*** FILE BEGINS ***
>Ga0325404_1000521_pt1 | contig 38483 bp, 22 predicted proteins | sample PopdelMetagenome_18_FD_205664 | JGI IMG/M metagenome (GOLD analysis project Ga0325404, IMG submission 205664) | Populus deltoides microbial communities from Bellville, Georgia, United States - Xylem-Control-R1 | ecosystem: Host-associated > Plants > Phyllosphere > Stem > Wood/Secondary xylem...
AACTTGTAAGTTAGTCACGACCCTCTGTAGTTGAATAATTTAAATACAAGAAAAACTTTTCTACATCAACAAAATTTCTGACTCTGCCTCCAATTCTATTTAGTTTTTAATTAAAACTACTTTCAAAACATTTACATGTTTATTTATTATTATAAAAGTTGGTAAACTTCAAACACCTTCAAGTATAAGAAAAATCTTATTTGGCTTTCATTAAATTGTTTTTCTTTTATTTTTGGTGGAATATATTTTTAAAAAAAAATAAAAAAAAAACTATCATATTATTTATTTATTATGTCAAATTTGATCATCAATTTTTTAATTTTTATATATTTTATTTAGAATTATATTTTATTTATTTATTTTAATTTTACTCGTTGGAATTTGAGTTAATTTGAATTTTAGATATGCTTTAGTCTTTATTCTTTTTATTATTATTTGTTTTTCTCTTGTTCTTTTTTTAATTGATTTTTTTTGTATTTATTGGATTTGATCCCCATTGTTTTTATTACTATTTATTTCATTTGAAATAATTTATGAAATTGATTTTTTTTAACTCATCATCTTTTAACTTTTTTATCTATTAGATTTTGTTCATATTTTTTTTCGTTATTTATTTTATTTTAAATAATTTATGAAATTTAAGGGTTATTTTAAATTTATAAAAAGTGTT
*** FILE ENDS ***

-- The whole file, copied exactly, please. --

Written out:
>Ga0325404_1000521_pt1 | contig 38483 bp, 22 predicted proteins | sample PopdelMetagenome_18_FD_205664 | JGI IMG/M metagenome (GOLD analysis project Ga0325404, IMG submission 205664) | Populus deltoides microbial communities from Bellville, Georgia, United States - Xylem-Control-R1 | ecosystem: Host-associated > Plants > Phyllosphere > Stem > Wood/Secondary xylem...
AACTTGTAAGTTAGTCACGACCCTCTGTAGTTGAATAATTTAAATACAAGAAAAACTTTTCTACATCAACAAAATTTCTGACTCTGCCTCCAATTCTATTTAGTTTTTAATTAAAACTACTTTCAAAACATTTACATGTTTATTTATTATTATAAAAGTTGGTAAACTTCAAACACCTTCAAGTATAAGAAAAATCTTATTTGGCTTTCATTAAATTGTTTTTCTTTTATTTTTGGTGGAATATATTTTTAAAAAAAAATAAAAAAAAAACTATCATATTATTTATTTATTATGTCAAATTTGATCATCAATTTTTTAATTTTTATATATTTTATTTAGAATTATATTTTATTTATTTATTTTAATTTTACTCGTTGGAATTTGAGTTAATTTGAATTTTAGATATGCTTTAGTCTTTATTCTTTTTATTATTATTTGTTTTTCTCTTGTTCTTTTTTTAATTGATTTTTTTTGTATTTATTGGATTTGATCCCCATTGTTTTTATTACTATTTATTTCATTTGAAATAATTTATGAAATTGATTTTTTTTAACTCATCATCTTTTAACTTTTTTATCTATTAGATTTTGTTCATATTTTTTTTCGTTATTTATTTTATTTTAAATAATTTATGAAATTTAAGGGTTATTTTAAATTTATAAAAAGTGTT